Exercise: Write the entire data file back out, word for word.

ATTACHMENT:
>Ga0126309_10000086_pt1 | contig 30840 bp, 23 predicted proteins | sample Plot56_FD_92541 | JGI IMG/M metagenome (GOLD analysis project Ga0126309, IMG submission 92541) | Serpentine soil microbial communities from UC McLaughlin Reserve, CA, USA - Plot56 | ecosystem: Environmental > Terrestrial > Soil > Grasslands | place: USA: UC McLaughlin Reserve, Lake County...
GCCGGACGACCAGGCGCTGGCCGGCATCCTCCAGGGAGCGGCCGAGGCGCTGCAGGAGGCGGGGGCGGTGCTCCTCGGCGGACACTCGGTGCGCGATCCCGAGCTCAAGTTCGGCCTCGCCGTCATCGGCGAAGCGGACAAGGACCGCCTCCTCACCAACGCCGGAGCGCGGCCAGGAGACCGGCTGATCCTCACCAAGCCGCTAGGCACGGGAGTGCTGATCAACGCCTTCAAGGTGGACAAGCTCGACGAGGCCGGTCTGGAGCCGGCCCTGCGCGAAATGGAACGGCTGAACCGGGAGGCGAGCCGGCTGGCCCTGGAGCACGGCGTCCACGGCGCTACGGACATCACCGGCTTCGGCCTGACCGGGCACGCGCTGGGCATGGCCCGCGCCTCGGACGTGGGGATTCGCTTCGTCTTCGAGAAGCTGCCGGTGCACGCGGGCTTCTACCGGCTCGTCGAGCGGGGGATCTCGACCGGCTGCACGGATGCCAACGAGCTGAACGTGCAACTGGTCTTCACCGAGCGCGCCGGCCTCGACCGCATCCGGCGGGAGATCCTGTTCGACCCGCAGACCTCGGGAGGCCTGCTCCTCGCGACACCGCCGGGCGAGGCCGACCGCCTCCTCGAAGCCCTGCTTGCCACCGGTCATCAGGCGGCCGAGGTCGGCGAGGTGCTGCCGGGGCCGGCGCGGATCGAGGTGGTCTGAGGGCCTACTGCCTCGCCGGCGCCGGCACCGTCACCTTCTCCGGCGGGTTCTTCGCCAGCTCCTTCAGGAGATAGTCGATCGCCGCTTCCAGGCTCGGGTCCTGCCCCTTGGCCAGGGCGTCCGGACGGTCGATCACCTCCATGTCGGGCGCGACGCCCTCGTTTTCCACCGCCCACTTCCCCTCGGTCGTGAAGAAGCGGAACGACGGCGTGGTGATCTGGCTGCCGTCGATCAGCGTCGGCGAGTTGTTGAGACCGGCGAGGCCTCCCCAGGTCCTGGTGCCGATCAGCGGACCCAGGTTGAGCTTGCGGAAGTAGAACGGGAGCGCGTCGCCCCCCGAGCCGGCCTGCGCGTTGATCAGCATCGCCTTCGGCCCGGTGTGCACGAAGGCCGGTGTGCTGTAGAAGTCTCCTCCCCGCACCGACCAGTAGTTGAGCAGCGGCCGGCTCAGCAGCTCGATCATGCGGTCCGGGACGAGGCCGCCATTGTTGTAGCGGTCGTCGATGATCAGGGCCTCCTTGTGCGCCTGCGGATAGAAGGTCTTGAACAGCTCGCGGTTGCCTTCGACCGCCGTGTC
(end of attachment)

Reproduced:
>Ga0126309_10000086_pt1 | contig 30840 bp, 23 predicted proteins | sample Plot56_FD_92541 | JGI IMG/M metagenome (GOLD analysis project Ga0126309, IMG submission 92541) | Serpentine soil microbial communities from UC McLaughlin Reserve, CA, USA - Plot56 | ecosystem: Environmental > Terrestrial > Soil > Grasslands | place: USA: UC McLaughlin Reserve, Lake County...
GCCGGACGACCAGGCGCTGGCCGGCATCCTCCAGGGAGCGGCCGAGGCGCTGCAGGAGGCGGGGGCGGTGCTCCTCGGCGGACACTCGGTGCGCGATCCCGAGCTCAAGTTCGGCCTCGCCGTCATCGGCGAAGCGGACAAGGACCGCCTCCTCACCAACGCCGGAGCGCGGCCAGGAGACCGGCTGATCCTCACCAAGCCGCTAGGCACGGGAGTGCTGATCAACGCCTTCAAGGTGGACAAGCTCGACGAGGCCGGTCTGGAGCCGGCCCTGCGCGAAATGGAACGGCTGAACCGGGAGGCGAGCCGGCTGGCCCTGGAGCACGGCGTCCACGGCGCTACGGACATCACCGGCTTCGGCCTGACCGGGCACGCGCTGGGCATGGCCCGCGCCTCGGACGTGGGGATTCGCTTCGTCTTCGAGAAGCTGCCGGTGCACGCGGGCTTCTACCGGCTCGTCGAGCGGGGGATCTCGACCGGCTGCACGGATGCCAACGAGCTGAACGTGCAACTGGTCTTCACCGAGCGCGCCGGCCTCGACCGCATCCGGCGGGAGATCCTGTTCGACCCGCAGACCTCGGGAGGCCTGCTCCTCGCGACACCGCCGGGCGAGGCCGACCGCCTCCTCGAAGCCCTGCTTGCCACCGGTCATCAGGCGGCCGAGGTCGGCGAGGTGCTGCCGGGGCCGGCGCGGATCGAGGTGGTCTGAGGGCCTACTGCCTCGCCGGCGCCGGCACCGTCACCTTCTCCGGCGGGTTCTTCGCCAGCTCCTTCAGGAGATAGTCGATCGCCGCTTCCAGGCTCGGGTCCTGCCCCTTGGCCAGGGCGTCCGGACGGTCGATCACCTCCATGTCGGGCGCGACGCCCTCGTTTTCCACCGCCCACTTCCCCTCGGTCGTGAAGAAGCGGAACGACGGCGTGGTGATCTGGCTGCCGTCGATCAGCGTCGGCGAGTTGTTGAGACCGGCGAGGCCTCCCCAGGTCCTGGTGCCGATCAGCGGACCCAGGTTGAGCTTGCGGAAGTAGAACGGGAGCGCGTCGCCCCCCGAGCCGGCCTGCGCGTTGATCAGCATCGCCTTCGGCCCGGTGTGCACGAAGGCCGGTGTGCTGTAGAAGTCTCCTCCCCGCACCGACCAGTAGTTGAGCAGCGGCCGGCTCAGCAGCTCGATCATGCGGTCCGGGACGAGGCCGCCATTGTTGTAGCGGTCGTCGATGATCAGGGCCTCCTTGTGCGCCTGCGGATAGAAGGTCTTGAACAGCTCGCGGTTGCCTTCGACCGCCGTGTC